First, the dance teachers took a training workshop with the National Dance Institute artists from New York City. Even though almost all of us had previous teaching experience, we had to learn the NDI pedagogy, which is quite different from your standard dance training. Since NDI reaches school children who have had no formal dance training, their methods have to be accessible to everyone– ages 5 to 75. It was definitely very different from the way I teach, but I learned so much! I came away with several pages of notes (and quotes), and what I took away from the workshop will be helpful with the studio classes I’ll be teaching this year. One of the most helpful things I learned was to not “talk” too much– rather than spending time explaining what we’re working now and what we’ll be working on next, it’s best just to get the kiddos moving and following you. Another neat method of NDI is to keep re-orienting the space (“turning the room around”) and changing the “front” of the room. This keeps some kids from hiding in the back row while others hog the front row; and it keeps all the kids from getting bored. 🙂

JCC Cares Day itself was today. The Maccabi athletes and dance teachers were spread out at different YMCAs all over Houston. The Maccabi athletes came and met the local kiddos (YMCA campers) and spent time doing crafts and discussion; then both campers and athletes alike came to the dance class. There was one session in the morning and another in the afternoon.

The morning session I was at a YMCA in my old neighborhood, just blocks away from my last condo (and an hour away from my current one). There were four of us teachers and about one hundred kids. We were in the basketball gym, which presented a challenge because every sound echoed (echoed) (echoed). And believe me, there were a LOT of sounds! But in the end, all hundred-plus kids learned the dance and had a fun time.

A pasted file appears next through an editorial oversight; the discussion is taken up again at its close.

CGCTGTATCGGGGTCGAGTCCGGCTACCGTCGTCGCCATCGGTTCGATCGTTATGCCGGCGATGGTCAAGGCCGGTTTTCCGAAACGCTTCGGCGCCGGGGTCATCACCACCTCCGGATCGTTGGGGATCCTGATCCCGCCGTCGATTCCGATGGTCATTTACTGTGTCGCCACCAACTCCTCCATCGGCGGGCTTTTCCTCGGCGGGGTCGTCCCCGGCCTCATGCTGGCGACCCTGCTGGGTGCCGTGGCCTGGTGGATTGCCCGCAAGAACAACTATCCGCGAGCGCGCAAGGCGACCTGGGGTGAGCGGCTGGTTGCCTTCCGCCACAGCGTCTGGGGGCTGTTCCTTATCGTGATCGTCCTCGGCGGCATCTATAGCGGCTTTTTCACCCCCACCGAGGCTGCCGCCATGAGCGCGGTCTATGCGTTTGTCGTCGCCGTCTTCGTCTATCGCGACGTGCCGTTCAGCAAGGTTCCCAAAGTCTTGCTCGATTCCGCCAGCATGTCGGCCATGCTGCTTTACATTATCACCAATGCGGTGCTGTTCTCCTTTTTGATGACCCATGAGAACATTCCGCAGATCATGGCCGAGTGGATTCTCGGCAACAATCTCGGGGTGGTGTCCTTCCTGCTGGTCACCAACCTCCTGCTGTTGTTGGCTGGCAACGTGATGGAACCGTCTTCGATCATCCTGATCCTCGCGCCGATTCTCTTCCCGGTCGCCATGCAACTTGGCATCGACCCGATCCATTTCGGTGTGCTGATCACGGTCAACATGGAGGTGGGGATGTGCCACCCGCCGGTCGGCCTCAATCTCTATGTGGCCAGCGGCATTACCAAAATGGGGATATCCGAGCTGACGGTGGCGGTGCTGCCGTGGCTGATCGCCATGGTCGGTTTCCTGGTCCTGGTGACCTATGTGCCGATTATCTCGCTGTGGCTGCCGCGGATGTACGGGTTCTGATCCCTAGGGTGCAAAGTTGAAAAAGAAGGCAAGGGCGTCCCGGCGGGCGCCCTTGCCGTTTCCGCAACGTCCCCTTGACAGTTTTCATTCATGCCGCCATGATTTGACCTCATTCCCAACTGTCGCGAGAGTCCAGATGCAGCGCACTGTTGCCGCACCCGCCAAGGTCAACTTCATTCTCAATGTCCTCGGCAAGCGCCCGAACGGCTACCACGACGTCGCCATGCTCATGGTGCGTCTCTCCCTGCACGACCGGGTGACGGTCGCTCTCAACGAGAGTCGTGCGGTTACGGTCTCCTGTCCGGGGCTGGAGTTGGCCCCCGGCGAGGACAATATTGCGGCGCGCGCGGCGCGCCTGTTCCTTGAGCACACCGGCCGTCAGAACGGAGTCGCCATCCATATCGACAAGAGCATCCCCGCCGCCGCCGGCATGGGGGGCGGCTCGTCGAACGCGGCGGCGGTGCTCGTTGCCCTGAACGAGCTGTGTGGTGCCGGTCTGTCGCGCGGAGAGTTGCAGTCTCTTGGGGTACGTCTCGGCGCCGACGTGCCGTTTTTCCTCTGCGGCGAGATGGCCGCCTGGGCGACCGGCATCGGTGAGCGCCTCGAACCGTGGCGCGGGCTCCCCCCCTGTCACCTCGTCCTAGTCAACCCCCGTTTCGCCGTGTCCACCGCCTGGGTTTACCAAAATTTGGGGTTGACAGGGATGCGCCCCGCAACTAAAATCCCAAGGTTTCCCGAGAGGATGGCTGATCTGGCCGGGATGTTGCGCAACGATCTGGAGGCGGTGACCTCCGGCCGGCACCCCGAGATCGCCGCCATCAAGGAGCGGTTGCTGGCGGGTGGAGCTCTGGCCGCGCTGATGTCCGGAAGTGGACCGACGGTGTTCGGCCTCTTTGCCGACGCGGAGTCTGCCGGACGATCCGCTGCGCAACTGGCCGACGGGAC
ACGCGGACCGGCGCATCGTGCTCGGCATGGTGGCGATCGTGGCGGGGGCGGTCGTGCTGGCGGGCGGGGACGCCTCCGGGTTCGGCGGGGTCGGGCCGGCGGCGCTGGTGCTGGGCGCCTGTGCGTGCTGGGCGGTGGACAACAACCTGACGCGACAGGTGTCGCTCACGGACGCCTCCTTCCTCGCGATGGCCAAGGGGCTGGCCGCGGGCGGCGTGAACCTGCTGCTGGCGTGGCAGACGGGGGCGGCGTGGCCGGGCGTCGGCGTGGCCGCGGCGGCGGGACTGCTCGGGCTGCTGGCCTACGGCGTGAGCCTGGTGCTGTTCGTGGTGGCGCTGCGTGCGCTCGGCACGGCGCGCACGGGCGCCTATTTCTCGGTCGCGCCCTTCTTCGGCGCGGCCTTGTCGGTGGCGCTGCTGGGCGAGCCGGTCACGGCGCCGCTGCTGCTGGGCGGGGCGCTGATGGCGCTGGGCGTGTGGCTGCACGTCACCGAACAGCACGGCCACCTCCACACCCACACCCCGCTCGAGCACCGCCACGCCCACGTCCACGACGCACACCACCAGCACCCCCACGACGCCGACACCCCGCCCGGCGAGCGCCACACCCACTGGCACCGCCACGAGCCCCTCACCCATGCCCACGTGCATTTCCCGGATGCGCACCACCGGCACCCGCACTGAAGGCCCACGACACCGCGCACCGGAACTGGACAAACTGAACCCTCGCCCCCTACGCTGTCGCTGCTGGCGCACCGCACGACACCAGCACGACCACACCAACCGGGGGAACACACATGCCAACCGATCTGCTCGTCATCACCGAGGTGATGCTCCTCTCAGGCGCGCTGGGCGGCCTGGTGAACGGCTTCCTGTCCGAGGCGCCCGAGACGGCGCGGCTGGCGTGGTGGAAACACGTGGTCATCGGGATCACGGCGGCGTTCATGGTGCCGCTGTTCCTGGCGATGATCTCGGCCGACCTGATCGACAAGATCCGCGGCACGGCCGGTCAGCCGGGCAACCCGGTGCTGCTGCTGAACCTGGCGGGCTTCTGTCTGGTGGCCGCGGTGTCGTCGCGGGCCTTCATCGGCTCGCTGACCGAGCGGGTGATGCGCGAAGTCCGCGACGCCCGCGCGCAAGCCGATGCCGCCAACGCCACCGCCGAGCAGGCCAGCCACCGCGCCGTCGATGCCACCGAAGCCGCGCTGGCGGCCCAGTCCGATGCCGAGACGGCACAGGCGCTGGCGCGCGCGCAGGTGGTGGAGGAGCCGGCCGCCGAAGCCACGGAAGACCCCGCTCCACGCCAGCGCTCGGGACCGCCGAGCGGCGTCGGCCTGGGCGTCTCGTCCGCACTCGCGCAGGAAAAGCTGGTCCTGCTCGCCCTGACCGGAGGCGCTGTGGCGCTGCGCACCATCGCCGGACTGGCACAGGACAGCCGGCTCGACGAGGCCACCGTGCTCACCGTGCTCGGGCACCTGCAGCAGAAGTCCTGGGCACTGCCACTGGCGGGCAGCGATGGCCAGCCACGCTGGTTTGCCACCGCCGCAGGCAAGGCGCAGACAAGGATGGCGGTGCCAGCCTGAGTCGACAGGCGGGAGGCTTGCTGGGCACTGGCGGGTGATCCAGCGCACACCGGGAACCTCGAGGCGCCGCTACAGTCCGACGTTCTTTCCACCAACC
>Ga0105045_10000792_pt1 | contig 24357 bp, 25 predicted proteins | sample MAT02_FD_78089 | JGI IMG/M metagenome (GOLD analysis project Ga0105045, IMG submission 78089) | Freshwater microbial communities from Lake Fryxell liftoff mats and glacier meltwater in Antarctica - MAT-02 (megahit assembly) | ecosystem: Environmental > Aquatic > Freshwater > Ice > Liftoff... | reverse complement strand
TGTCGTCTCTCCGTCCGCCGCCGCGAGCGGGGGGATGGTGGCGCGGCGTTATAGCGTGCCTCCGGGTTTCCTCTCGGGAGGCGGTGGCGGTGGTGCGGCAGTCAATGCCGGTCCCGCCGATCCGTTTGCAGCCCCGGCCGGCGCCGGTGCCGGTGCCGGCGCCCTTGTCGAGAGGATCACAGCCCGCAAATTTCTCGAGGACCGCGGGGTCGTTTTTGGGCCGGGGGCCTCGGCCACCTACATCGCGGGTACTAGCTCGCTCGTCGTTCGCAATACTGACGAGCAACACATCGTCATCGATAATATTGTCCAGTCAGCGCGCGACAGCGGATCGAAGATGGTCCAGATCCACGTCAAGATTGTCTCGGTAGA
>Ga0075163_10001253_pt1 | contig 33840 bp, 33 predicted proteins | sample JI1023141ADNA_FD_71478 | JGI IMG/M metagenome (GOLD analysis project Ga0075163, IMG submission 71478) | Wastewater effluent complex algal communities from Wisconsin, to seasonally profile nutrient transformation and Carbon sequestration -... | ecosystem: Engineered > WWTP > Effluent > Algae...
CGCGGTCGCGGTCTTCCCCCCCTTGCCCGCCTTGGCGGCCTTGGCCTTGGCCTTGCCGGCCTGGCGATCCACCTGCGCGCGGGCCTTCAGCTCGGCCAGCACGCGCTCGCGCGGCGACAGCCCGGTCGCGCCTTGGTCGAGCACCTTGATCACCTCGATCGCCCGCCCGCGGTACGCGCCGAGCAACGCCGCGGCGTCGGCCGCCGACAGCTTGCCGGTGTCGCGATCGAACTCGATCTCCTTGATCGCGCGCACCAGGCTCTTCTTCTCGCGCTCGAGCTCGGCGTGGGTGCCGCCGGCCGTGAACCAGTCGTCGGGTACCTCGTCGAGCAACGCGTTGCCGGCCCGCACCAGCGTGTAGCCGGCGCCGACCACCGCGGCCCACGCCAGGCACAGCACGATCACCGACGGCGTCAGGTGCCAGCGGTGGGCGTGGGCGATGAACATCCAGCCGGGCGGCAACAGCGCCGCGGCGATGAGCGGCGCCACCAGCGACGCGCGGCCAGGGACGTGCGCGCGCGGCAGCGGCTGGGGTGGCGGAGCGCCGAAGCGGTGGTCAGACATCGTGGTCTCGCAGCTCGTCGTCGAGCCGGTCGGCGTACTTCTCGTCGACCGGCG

For the afternoon session, my teaching partner and I moved to another YMCA on the northwest side of town. This time we were in a lovely little dance studio(!) and had an accompanist instead of recorded music (!!). We also had 160 kids instead of 100 (!!!) in a much smaller room (!!!!).

Before the afternoon class started, I got to chat with some of the other Maccabi volunteers (several of whom were housing athletes) and with the (sharp as a tack) 92-year-old woman who joyfully worked in the Y’s child care center.  I know she was 92, because she told me. 🙂 She also told me, “Even if I wake up in the morning and I feel terrible, I think to myself ‘Those sweet little faces need me.'” Bless her!
Anyway, back to the afternoon class. One hundred sixty kids– one hundred and fifty boys— two teachers, one accompanist, in one room. It was chaotic, of course– trying to keep all those kids (all those teenage boys) on task and focused, and trying to be seen and heard in such a crowded room presented a challenge (I had to modify some of the warm-up exercises to keep kids from hitting each other). But at the end of the hour, all 160 kids had learned their ten counts of eight, and some of them could really dance!

All in all, JCC Cares Day went very well. As chaotic as some of the classes may have been, at the end of the day everybody was happy, and everybody– kids, athletes, and artists alike– had learned something new.